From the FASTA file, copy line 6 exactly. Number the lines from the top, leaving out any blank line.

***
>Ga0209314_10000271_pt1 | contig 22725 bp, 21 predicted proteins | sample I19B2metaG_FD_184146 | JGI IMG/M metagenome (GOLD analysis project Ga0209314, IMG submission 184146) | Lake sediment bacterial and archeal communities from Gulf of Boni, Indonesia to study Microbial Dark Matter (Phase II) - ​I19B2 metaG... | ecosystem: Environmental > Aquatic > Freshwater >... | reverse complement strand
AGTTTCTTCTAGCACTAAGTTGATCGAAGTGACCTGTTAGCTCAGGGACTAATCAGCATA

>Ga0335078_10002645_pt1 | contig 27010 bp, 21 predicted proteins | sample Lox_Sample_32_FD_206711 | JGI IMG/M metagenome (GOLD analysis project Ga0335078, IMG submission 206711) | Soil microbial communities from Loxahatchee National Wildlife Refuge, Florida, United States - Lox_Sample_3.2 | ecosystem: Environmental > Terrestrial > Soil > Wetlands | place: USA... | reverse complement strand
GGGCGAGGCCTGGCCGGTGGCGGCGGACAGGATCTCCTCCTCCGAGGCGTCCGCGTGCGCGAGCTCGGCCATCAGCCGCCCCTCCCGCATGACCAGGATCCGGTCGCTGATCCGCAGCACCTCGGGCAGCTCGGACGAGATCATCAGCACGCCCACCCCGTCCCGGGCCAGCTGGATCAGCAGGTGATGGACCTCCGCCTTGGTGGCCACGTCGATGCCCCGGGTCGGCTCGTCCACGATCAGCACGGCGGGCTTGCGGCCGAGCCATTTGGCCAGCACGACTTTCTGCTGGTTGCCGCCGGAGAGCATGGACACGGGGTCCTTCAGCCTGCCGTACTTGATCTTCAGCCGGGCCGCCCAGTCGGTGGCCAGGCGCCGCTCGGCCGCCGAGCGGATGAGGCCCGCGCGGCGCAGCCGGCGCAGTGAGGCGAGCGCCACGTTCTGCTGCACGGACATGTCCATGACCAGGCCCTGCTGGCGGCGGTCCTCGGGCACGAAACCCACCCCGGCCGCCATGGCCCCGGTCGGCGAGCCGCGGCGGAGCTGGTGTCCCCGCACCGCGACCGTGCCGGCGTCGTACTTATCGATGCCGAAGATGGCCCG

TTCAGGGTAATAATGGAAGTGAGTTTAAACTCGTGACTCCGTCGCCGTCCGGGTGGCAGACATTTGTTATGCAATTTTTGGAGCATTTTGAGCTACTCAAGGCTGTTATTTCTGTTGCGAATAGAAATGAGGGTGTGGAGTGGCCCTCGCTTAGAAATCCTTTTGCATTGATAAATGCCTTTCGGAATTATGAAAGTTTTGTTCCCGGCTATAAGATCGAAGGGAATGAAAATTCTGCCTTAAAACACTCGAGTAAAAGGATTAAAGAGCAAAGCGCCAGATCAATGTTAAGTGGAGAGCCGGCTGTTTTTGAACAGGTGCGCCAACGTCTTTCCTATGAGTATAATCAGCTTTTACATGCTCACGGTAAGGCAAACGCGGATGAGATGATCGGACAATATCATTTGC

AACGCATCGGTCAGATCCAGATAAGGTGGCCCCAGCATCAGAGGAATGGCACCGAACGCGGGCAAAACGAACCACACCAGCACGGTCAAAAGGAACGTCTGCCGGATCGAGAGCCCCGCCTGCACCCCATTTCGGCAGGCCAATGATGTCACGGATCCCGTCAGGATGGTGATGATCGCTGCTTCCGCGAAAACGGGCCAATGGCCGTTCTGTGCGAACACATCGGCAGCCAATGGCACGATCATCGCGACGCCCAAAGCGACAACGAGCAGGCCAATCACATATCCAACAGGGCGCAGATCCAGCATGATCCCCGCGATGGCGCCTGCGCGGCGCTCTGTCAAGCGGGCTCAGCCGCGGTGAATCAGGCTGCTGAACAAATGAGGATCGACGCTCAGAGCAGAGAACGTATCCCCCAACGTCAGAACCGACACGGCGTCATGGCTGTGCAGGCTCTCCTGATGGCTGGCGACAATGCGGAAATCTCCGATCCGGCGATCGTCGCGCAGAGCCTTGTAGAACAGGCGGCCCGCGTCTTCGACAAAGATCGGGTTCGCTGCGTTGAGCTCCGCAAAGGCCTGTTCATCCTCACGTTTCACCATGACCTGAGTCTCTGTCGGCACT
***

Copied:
AACGCATCGGTCAGATCCAGATAAGGTGGCCCCAGCATCAGAGGAATGGCACCGAACGCGGGCAAAACGAACCACACCAGCACGGTCAAAAGGAACGTCTGCCGGATCGAGAGCCCCGCCTGCACCCCATTTCGGCAGGCCAATGATGTCACGGATCCCGTCAGGATGGTGATGATCGCTGCTTCCGCGAAAACGGGCCAATGGCCGTTCTGTGCGAACACATCGGCAGCCAATGGCACGATCATCGCGACGCCCAAAGCGACAACGAGCAGGCCAATCACATATCCAACAGGGCGCAGATCCAGCATGATCCCCGCGATGGCGCCTGCGCGGCGCTCTGTCAAGCGGGCTCAGCCGCGGTGAATCAGGCTGCTGAACAAATGAGGATCGACGCTCAGAGCAGAGAACGTATCCCCCAACGTCAGAACCGACACGGCGTCATGGCTGTGCAGGCTCTCCTGATGGCTGGCGACAATGCGGAAATCTCCGATCCGGCGATCGTCGCGCAGAGCCTTGTAGAACAGGCGGCCCGCGTCTTCGACAAAGATCGGGTTCGCTGCGTTGAGCTCCGCAAAGGCCTGTTCATCCTCACGTTTCACCATGACCTGAGTCTCTGTCGGCACT